From the Jackson School: Endowed scholarship for India study, book on angels in ancient Jewish culture – UW News

Posted By on July 5, 2021

UW and the community | UW Notebook

June 29, 2021

Recent news from the Jackson School of International Studies includes a new endowed scholarship for study of India made possible by two alumni, and a book on angels in ancient Jewish culture by Jewish Studies professor Mika Ahuvia.

Alumni gift supports student study of India

S. Rao and Usha Varanasi

A new endowed scholarship in the UW Jackson School of International Studies will fund study of India for students in any discipline, with a focus on undergraduates.

The S. Rao and Usha Varanasi Endowed Scholarship for Studies of India in the Jackson School will be funded by a $100,000 gift by the two alumni who are longtime donors.

The South Asia Center will award the scholarship annually to students who demonstrate interest in India through coursework, study abroad, language training, honors thesis research or other initiatives.

We are fortunate to have grown up in two major democracies, India and the United States, but we feel that the understanding of strengths and similarities between our two beloved countries is often superficial, the Varanasis said in an article on the Jackson School website.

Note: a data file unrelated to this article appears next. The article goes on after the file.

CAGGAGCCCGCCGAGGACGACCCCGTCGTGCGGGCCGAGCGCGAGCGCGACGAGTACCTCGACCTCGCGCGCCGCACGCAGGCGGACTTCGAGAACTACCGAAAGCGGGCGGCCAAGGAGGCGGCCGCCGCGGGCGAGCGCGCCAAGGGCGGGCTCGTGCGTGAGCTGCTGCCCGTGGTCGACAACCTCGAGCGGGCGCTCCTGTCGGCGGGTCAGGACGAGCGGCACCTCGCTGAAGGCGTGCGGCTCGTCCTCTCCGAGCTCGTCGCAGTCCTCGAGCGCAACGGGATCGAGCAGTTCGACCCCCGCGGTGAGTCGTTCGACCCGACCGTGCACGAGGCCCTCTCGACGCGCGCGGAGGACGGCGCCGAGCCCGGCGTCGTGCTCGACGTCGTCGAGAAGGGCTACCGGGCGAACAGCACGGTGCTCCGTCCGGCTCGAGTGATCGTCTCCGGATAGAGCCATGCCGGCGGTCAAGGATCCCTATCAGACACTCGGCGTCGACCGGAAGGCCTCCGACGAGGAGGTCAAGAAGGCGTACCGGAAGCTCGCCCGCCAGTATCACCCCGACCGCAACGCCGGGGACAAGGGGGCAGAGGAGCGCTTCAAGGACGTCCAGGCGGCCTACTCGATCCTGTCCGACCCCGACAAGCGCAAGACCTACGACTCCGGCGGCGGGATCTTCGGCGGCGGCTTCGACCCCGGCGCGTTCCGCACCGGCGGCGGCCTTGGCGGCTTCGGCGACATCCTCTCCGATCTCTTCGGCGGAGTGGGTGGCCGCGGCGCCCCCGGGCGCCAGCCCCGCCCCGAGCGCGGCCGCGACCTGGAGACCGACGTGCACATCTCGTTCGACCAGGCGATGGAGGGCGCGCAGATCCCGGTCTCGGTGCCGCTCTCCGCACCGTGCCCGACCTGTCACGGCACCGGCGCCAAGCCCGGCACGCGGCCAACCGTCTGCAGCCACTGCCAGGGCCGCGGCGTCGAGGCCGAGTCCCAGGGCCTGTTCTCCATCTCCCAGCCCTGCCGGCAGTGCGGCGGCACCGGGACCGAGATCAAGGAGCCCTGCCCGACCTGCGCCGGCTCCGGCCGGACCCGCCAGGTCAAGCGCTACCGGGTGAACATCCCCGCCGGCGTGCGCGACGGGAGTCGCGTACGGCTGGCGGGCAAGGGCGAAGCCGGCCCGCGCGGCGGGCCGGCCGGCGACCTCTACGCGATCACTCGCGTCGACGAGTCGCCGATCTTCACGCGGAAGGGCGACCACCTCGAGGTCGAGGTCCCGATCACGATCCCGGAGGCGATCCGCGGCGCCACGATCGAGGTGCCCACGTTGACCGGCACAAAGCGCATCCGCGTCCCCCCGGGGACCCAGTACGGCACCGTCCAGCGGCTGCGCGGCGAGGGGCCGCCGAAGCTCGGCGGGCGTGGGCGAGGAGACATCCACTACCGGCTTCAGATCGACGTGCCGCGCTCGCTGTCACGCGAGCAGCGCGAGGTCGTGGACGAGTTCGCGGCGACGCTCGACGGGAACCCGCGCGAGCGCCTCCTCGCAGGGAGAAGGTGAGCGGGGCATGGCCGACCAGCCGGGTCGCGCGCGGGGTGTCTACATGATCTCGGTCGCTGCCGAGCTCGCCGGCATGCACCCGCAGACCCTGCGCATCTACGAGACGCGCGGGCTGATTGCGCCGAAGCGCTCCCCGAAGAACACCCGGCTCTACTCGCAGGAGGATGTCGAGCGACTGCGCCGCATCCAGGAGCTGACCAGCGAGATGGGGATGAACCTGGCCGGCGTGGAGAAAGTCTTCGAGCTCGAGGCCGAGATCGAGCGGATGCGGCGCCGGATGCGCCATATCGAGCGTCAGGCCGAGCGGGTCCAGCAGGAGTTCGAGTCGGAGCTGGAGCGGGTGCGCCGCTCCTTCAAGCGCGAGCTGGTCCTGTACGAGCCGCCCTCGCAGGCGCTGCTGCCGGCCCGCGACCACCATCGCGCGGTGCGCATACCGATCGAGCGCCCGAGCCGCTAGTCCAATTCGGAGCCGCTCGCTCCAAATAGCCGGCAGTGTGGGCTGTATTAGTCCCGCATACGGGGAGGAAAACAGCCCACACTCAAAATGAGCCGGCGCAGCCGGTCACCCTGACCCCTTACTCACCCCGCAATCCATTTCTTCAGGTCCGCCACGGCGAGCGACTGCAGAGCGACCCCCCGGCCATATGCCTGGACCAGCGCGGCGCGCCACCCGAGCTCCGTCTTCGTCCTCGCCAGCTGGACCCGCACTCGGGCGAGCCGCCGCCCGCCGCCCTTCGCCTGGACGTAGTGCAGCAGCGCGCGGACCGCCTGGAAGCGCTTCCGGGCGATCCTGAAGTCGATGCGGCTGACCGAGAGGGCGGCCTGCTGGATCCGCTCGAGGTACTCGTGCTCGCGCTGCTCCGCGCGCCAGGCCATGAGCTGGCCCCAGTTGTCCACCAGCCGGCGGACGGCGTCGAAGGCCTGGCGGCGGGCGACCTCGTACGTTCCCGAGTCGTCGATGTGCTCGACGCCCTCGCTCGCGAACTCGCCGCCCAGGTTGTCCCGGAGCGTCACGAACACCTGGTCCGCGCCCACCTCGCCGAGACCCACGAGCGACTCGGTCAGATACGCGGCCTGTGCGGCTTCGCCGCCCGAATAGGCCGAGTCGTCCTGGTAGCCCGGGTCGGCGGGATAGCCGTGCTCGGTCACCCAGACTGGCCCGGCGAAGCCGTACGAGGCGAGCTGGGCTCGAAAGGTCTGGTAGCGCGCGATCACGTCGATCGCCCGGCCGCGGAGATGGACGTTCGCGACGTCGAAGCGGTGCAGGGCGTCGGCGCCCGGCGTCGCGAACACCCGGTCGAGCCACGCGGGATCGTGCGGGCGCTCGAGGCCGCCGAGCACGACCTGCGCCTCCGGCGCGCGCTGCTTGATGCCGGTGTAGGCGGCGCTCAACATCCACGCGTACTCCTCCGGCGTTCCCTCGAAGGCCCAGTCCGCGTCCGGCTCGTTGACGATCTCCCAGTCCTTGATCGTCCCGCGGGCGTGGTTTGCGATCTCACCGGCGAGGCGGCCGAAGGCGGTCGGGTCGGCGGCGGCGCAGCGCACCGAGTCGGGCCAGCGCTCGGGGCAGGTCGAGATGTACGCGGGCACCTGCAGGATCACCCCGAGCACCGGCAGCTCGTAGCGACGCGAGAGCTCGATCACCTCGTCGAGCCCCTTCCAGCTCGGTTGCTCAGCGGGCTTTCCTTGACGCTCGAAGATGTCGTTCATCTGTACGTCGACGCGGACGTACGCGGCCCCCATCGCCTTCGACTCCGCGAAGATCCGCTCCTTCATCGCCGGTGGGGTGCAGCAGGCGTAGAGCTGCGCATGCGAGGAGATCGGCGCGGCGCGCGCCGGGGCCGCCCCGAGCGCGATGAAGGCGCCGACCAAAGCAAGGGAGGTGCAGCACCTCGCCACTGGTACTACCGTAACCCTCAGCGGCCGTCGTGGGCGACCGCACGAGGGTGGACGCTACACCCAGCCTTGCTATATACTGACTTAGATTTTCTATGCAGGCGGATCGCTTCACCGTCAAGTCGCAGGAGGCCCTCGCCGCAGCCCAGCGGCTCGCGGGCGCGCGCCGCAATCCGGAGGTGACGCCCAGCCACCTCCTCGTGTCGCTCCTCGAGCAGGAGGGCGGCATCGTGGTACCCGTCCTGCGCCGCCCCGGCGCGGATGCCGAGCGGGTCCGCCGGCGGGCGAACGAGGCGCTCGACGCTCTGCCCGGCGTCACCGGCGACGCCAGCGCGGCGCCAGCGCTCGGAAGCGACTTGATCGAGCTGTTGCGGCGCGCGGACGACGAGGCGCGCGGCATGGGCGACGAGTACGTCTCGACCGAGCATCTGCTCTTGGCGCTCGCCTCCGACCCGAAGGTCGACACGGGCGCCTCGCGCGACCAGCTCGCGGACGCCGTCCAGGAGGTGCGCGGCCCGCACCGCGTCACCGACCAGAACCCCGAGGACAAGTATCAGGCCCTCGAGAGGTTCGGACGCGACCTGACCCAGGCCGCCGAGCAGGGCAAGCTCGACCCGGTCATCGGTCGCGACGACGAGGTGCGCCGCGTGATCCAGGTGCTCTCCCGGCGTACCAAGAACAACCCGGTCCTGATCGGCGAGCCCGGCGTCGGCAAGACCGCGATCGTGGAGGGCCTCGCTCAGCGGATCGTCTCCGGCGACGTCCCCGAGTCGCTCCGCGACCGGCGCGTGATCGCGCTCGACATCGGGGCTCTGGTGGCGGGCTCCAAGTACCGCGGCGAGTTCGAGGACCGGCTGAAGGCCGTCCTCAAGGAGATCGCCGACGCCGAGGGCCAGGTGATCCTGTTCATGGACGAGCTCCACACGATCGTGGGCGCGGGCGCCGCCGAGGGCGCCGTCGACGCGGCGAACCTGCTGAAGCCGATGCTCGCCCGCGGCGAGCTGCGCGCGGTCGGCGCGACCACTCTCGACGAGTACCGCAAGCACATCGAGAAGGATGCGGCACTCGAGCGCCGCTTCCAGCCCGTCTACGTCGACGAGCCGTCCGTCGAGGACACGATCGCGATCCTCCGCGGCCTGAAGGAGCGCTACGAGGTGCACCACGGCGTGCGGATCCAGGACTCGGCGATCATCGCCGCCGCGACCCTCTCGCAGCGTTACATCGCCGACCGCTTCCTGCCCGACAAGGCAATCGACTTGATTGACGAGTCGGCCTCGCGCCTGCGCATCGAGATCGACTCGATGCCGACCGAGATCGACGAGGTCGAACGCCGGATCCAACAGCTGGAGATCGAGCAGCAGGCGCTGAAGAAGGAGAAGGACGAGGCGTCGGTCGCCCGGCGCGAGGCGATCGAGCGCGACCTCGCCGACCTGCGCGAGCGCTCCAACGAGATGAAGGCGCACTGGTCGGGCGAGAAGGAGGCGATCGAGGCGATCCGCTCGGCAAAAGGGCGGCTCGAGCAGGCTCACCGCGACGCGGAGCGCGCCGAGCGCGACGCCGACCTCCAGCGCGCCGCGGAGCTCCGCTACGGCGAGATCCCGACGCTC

Our endowment is an encouragement to students to learn about India from renowned teachers and experts because knowledge deepens empathy.

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Book by Mika Ahuvia explores angels in ancient Jewish culture

Angelic beings can be found throughout the Hebrew Bible, writes Mika Ahuvia, associate professor in the Jackson School. And by late antiquity the archangels Michael and Gabriel were as familiar as the patriarchs and matriarchs (and) guardian angels were as present as ones shadow.

Mika Ahuvia

In her new book, On My Right Michael, On My Left Gabriel: Angels in Ancient Jewish Culture, Ahuvia explores the ancient Jewish practice centered on humans relationships with invisible beings who acted as intermediaries, role models and guardians. The book was published this month by University of California Press.

Using such non-canonical sources as mystical texts, liturgical poetry, amulets and incantation bowls, Ahuvia shows that when ancient men and women sought access to divine aid, they turned not only to their rabbis or to God alone but often also to the angels.

Ahuvia teaches courses in Jewish studies, global studies and comparative religion at the Jackson School. She is the Marsha and Jay Glazer Endowed Chair in Jewish Studies and a faculty member of the Stroum Center for Jewish Studies.

Learn more at the Jackson School website. Watch video of a conversation with Ahuvia about the book produced by Fordham University.

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From the Jackson School: Endowed scholarship for India study, book on angels in ancient Jewish culture - UW News

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